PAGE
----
Before and After: A Mid-Century Home Reno
A West Coast modern home gets a contemporary update.
It’s a tricky thing, restoring a 50-year-old home. “We didn’t want to create a museum, or a house frozen in time,” says interior designer Sherri Summers. She and partner Terry Koziel bought their G. Douglas Wylie-designed property in 2013, and over the past two years (with the help of designer Mila Djuras), they’ve proceeded to transform the retro West Coast modern home into a space that works for their contemporary needs, while still highlighting the home’s mid-century roots.
The original house was designed in the ’60s, and featured in Western Homes and Living in 1963. Over the past half-decade, the original blueprints and the original magazine have been passed from owner to owner. These documents provided plentiful inspiration for the home’s renovation. “We wanted to maintain the simplicity of mid-century design and retain period features whenever possible,” says Summers.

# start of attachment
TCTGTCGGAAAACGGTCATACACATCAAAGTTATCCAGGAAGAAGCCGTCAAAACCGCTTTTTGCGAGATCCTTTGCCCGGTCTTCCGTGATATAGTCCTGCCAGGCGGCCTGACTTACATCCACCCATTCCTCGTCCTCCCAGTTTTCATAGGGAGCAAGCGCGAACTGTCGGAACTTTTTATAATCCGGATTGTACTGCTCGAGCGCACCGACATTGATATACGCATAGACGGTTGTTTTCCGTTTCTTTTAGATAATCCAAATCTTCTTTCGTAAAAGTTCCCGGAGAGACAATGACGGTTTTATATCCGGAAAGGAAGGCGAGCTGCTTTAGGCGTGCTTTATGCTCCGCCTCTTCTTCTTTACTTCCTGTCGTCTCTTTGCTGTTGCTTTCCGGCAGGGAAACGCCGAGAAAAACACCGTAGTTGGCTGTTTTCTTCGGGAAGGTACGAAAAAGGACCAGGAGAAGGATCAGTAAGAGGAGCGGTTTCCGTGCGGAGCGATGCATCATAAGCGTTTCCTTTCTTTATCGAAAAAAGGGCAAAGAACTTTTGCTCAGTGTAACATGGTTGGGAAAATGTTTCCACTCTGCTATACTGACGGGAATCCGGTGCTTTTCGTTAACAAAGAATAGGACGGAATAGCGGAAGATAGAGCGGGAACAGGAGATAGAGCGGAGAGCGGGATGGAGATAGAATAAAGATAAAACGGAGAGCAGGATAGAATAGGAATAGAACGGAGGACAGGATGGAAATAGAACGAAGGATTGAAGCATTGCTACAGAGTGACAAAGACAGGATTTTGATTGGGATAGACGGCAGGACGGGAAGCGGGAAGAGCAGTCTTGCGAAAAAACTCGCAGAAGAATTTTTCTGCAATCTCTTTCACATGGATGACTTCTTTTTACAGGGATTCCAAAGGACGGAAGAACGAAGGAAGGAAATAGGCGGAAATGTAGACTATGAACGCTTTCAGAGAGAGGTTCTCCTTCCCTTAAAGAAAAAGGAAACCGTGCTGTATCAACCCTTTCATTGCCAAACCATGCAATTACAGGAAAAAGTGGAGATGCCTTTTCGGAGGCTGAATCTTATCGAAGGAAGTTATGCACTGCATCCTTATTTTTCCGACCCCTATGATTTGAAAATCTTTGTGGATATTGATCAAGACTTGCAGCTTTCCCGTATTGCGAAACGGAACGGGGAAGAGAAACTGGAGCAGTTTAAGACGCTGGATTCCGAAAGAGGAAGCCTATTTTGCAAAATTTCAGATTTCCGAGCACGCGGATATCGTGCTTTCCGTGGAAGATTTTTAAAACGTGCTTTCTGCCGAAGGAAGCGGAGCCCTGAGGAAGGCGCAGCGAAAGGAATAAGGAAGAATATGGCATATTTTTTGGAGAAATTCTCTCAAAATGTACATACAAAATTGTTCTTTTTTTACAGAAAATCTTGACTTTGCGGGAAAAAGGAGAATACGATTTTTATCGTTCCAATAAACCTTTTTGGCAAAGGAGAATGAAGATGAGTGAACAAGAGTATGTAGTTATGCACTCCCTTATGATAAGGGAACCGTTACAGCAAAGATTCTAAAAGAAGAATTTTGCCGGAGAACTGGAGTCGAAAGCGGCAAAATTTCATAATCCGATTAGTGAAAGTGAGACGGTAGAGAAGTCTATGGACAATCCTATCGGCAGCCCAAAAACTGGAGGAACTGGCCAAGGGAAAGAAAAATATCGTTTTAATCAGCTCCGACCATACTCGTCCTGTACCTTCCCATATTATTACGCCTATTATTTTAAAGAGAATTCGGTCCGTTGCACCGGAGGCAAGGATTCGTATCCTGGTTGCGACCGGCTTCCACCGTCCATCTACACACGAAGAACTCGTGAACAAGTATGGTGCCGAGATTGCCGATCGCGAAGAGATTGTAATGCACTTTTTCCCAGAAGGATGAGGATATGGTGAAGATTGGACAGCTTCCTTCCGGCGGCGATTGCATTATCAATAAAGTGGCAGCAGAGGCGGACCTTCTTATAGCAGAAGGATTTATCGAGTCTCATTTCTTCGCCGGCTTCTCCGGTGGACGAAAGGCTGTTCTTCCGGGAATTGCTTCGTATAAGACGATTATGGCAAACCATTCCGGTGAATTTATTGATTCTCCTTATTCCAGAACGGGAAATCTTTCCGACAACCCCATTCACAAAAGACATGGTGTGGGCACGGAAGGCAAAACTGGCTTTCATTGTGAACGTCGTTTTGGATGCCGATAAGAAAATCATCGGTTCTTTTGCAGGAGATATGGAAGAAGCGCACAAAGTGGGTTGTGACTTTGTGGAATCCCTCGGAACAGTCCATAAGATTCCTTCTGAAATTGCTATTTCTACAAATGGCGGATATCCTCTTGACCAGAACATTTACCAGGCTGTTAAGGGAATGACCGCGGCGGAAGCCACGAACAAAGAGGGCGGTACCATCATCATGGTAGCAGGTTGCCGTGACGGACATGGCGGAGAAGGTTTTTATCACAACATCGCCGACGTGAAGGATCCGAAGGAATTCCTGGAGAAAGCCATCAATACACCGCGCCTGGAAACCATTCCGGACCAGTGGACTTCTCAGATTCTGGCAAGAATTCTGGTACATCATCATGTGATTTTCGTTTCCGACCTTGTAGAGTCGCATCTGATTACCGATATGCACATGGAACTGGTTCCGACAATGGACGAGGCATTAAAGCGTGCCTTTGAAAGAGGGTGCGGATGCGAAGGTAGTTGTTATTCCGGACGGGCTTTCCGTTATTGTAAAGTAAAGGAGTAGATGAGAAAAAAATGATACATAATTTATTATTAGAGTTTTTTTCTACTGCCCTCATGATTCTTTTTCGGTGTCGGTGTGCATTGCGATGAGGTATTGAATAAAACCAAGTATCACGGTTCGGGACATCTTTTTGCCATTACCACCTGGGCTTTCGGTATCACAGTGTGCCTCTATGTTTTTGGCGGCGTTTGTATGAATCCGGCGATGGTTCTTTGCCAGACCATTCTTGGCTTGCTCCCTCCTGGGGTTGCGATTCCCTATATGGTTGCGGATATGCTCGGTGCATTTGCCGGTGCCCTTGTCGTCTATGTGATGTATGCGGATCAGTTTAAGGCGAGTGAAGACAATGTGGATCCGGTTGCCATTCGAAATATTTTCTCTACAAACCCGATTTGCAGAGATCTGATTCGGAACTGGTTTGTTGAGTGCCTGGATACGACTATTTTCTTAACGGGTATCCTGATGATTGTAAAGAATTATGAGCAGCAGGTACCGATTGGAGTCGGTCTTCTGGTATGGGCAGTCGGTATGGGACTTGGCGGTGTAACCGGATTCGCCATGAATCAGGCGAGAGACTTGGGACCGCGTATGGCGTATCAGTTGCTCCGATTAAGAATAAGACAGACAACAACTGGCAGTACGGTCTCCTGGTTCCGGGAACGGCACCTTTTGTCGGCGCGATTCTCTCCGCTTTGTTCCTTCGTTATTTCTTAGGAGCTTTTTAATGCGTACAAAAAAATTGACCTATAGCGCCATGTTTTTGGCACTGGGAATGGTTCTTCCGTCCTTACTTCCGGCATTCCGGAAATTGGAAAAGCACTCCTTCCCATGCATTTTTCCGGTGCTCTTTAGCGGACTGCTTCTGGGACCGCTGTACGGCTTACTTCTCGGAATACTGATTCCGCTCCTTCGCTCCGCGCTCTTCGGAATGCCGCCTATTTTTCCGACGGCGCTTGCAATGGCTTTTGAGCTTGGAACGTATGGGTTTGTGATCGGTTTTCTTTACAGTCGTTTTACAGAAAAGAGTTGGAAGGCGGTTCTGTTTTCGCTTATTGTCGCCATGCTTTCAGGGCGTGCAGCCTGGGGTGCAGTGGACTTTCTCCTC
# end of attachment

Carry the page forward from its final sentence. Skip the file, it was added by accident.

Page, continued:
The original two-bedroom, one-bath, post-and-beam design was reconfigured—with a building addition—into a three-bedroom, two-and-a-half bath, but many elements remained the same. The exterior stone wall was left in tact, as was the limestone fireplace. A set of floating stairs with iron railings and a built-in planter were also restored.
The floating hearth was originally decked out in slate, but Summers and Djuras re-clad it in concrete to update the look. Mahogoany panels in the living room were refinished and re-installed in the upper hallway, and as many windows as possible, including the rear window wall with sliding glass doors and trapezoid clerestory windows, were retained. The result is a warm, welcoming home that gleefully celebrates ties to design history—while still making a modern family feel right at home.